Sunday, 13 November 2011

Sunn0))) “double o void” review for This Is Not A Scene

Sunn0))) - Double O Void

“Double O Void” was the second album recorded by Sunn O))) around 2000. At that time the band featured Stephen O’Malley and Greg Anderson, and on this release they were joined by Stuart Dahlquist (Goatsnake, Burning Witch), Petra Haden and Pete Stahl. For those readers initiated into the music of Sunn O))) this release will come as no surprise, and can be enjoyed as an early document of the origins of a group of musicians formulating their art. Those unfamiliar with the resonance of Sunn O))) should read carefully. Devoid of any perceivable rhythm or tune, each piece is built up of tectonic plates of sound shifting lugubriously against each other to produce sculptures of sound that, at the same time,  are impenetrable and curiously alluring. The tectonic plates are built up of profoundly distorted bass and guitar lines that build upon each other, layer upon layer, to construct what can only be described as a colossal sound “experience”.......

Friday, 11 November 2011

Brudenell Social Club 31st October 2011 "Twitter Etiquette"

Odyssey – An Abstract Existence review for Alternative Matter

The largely banded around term “progressive metal” has come to characterise music that is metal in origin but utilises complex time signatures, multifaceted song structures and elaborate instrumental showmanship. “An Abstract Existence” has all these elements and more. From Spokane, WA, Odyssey formed in 2007 and, in their own words, the music can be, “...brutal, melodic, technical, dynamic, mellow....”  The casual listener should not be put off by the reality that “An Abstract Existence” is a collection of instrumentals, as each number, without being encumbered by vocal, flows seamlessly from segments of jazz, to mellow passages, to death metal and back often within the same track. Track lengths themselves vary and “Quantum Symbiotic Inception”, at some 20 minutes is a perfect example of how, even without lyrics, interest can be held from the intricate bass introduction, through the slow ponderous riffing, round the corner into the frenetic upbeat shredding segments......

Monday, 7 November 2011

Neal Morse – Testimony 2 Live in Los Angeles review for Alternative Matter

Developing a strong allegiance with fans from his time in Spock’s Beard, Neal Morse must be praised for continuing to express his craft through the medium of symphonic progressive rock, despite the fact that this path has been well trodden over a number of years now. Featuring a band that includes drummer Mike Portnoy (Dream Theater, Transatalantic), bassist Randy George and Steve Morse (Deep Purple, Kansas, Dixie Dreggs), Morse has assembled many ex-member of Spock’s Beard to trace his journey from formation of the band, through spiritual awakening to eventual departure. This is achieved over disc one in a conceptual piece over thirteen songs in three sections. Disc two, on the other hand, concentrates on Morse’s devotion to the Christian faith. In all fairness these elongated, epic soundtracks are far from progressive, but Morse creates his music with ardour and sincerity and must be applauded for doing so.  For the listener who is unaccustomed to hearing long, complex musical narratives, the material on “Testimony 2” may be a long difficult journey, and it must be said that the musicianship on display is outstanding. The songs themselves are, however, predictable, and break no new ground......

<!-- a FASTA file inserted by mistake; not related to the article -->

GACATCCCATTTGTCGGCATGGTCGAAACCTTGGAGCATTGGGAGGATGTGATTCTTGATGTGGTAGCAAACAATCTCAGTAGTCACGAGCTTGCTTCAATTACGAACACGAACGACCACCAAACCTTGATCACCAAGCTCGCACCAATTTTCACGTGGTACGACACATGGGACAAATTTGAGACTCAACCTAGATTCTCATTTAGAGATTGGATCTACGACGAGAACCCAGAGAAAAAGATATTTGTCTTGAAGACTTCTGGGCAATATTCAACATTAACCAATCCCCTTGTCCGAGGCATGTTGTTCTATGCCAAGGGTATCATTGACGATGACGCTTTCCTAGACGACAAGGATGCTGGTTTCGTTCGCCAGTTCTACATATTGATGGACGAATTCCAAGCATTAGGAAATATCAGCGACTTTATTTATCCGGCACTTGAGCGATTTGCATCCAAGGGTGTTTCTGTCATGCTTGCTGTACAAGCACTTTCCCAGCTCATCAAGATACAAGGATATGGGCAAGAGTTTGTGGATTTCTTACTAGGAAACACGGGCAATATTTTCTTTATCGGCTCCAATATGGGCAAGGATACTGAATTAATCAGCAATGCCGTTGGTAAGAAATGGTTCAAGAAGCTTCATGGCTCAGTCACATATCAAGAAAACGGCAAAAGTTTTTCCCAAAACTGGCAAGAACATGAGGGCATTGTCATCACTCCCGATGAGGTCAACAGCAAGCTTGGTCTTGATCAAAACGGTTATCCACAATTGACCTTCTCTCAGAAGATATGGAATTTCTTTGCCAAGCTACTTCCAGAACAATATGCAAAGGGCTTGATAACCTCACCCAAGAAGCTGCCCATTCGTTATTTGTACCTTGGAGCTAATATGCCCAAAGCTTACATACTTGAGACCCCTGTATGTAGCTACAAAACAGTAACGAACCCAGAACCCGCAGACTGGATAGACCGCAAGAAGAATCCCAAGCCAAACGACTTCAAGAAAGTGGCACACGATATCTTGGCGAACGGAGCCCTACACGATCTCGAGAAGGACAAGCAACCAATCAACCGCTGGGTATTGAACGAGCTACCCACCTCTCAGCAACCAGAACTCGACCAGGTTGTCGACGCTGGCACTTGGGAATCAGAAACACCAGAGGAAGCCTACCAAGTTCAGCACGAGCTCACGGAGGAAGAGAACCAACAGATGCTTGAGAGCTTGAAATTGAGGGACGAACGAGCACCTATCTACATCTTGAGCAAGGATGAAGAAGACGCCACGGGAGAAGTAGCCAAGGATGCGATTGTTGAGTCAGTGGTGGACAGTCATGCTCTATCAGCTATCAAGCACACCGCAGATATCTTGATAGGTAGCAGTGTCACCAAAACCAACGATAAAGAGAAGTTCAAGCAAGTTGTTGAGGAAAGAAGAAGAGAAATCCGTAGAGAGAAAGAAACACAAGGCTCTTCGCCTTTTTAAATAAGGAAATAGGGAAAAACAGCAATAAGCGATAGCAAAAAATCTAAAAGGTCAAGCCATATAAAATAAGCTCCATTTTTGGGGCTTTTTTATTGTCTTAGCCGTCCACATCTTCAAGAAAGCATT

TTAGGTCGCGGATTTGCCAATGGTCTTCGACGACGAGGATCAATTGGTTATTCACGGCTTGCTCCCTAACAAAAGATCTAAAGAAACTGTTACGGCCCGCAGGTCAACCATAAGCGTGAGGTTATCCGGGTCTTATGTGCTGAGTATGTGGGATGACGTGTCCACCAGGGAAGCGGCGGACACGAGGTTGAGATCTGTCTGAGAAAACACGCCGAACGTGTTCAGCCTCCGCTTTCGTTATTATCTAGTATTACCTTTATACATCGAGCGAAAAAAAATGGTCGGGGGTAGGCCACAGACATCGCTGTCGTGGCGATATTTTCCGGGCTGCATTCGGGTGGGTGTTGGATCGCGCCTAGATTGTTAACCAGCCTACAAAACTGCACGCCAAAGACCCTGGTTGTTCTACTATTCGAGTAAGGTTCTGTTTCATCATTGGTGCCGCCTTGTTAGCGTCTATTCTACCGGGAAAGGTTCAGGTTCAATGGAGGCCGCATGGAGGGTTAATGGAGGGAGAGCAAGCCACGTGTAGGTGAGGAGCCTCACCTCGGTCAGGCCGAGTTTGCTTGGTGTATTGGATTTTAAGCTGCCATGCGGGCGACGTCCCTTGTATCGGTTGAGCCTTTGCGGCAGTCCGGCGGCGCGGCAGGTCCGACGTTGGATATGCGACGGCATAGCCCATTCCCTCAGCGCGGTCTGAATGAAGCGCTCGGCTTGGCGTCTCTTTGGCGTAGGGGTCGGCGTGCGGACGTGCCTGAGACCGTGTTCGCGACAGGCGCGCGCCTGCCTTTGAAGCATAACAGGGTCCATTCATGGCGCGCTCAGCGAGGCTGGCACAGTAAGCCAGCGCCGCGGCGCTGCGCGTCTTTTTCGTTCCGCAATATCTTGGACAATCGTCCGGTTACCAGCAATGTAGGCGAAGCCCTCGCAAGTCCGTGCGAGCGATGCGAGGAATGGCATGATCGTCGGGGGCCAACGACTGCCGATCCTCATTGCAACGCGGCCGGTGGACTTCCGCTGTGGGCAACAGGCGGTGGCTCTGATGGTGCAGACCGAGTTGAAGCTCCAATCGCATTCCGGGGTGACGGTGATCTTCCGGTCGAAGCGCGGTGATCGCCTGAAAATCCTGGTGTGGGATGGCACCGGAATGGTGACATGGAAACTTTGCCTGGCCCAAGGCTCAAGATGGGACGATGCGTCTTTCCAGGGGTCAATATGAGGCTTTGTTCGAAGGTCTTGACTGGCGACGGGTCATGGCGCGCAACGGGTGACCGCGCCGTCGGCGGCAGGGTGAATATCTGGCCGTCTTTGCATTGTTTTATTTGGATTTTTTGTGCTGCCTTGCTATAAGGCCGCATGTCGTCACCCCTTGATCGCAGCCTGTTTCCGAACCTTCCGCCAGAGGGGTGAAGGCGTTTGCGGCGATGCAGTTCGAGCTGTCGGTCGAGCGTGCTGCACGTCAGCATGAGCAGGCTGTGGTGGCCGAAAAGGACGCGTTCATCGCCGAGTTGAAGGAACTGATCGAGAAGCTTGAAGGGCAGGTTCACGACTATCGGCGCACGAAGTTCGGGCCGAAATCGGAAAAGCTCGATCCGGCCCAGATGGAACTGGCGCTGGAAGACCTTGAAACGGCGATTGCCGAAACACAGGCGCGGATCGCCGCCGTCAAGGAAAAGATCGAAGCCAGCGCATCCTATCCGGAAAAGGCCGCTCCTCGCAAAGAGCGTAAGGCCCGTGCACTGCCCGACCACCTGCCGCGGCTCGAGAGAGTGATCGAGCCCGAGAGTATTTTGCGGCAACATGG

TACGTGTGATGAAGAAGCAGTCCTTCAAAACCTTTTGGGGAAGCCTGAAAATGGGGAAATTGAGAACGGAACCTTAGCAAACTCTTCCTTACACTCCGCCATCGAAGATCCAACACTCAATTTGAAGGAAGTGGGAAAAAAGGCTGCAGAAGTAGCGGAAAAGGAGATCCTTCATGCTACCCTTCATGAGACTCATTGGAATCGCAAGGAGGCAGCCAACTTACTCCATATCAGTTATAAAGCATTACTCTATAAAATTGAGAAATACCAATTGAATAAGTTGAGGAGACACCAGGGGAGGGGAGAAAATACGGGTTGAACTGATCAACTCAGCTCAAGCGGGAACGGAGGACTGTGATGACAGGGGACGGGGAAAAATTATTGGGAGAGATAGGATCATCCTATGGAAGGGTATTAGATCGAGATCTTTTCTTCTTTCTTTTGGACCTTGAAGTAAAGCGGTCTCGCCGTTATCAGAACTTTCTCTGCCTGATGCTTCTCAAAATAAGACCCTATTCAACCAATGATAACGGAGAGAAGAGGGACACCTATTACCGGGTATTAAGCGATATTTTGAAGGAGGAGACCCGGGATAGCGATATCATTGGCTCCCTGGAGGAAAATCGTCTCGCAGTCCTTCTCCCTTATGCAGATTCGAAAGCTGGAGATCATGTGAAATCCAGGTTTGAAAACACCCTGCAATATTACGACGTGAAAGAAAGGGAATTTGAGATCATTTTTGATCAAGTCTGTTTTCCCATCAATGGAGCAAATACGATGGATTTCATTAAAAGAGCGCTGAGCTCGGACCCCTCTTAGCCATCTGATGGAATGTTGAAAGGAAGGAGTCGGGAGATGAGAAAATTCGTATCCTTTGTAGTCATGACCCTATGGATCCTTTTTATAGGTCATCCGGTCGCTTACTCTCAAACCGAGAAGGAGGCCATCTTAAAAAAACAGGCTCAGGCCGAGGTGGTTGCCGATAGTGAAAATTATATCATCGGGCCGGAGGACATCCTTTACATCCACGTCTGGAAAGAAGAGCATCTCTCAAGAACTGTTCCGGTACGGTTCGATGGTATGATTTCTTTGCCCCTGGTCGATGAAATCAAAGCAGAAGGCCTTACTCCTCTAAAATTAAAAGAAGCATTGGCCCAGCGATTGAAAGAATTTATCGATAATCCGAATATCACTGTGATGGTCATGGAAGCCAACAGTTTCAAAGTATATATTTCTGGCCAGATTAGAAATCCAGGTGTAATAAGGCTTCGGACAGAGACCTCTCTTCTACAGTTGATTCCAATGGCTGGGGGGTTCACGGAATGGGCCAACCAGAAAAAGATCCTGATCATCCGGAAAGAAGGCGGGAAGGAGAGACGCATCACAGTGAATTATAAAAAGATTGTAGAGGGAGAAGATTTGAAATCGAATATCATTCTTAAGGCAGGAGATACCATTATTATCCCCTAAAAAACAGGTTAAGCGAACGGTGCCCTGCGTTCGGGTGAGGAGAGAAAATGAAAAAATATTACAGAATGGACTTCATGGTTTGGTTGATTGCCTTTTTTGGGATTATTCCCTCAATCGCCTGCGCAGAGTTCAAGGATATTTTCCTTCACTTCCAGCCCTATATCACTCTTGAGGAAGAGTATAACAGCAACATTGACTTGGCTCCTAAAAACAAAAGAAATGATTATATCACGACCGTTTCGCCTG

Sunday, 6 November 2011

“Firefly” Deidre Cartwright and Kathy Dyson Tribute to Emily Remler SevenArts, Chapel Allerton, Leeds 6th November 2011

Emily Remembered

“Firefly” Deidre Cartwright and Kathy Dyson Tribute to Emily Remler
SevenArts, Chapel Allerton, Leeds
6th November 2011

The American jazz guitarist Emily Remler, born 1957, began her guitar playing career, like so many players of the time, influenced by the likes of Johnny Winter and Jimi Hendrix. It was during her years at the Berklee College of Music in Boston in the early 70’s that she began to draw her influences from the hard bop style of Wes Montgomery, Charlie Christian, Miles Davis and John Coltrane. Her first album as a band leader in her own right “Firefly” was released in 1981 on the famous Concord label. Between 1981 and 1982 she performed with the Los Angeles version of the show “Sophisticated Ladies”. As well as a performer and composer in her own right, Remler played with notable musicians such as Larry Coryell and  Astrrud Gilberto. Allegedly a heroin addict, she died aged 32 of heart failure whilst on tour in Australia.